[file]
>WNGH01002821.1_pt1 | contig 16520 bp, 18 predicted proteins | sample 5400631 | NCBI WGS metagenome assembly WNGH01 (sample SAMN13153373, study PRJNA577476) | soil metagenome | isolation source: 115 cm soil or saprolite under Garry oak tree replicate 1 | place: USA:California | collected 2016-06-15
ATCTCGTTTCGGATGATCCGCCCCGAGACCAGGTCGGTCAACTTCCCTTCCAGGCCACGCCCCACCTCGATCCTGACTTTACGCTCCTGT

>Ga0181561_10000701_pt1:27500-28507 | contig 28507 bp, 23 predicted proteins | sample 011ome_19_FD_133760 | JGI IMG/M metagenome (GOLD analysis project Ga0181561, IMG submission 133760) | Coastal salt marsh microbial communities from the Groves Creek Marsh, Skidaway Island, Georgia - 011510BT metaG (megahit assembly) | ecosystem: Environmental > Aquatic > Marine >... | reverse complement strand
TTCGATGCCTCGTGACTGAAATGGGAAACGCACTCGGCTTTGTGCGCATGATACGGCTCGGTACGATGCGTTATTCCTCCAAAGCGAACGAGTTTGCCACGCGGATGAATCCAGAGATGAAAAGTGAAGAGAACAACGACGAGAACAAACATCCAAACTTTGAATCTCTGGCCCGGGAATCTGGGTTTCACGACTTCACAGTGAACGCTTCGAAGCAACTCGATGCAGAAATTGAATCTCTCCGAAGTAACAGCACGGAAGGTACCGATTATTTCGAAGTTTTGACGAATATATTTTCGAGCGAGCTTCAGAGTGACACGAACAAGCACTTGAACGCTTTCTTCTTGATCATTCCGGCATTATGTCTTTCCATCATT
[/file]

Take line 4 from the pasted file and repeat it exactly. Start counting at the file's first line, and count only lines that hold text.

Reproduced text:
TTCGATGCCTCGTGACTGAAATGGGAAACGCACTCGGCTTTGTGCGCATGATACGGCTCGGTACGATGCGTTATTCCTCCAAAGCGAACGAGTTTGCCACGCGGATGAATCCAGAGATGAAAAGTGAAGAGAACAACGACGAGAACAAACATCCAAACTTTGAATCTCTGGCCCGGGAATCTGGGTTTCACGACTTCACAGTGAACGCTTCGAAGCAACTCGATGCAGAAATTGAATCTCTCCGAAGTAACAGCACGGAAGGTACCGATTATTTCGAAGTTTTGACGAATATATTTTCGAGCGAGCTTCAGAGTGACACGAACAAGCACTTGAACGCTTTCTTCTTGATCATTCCGGCATTATGTCTTTCCATCATT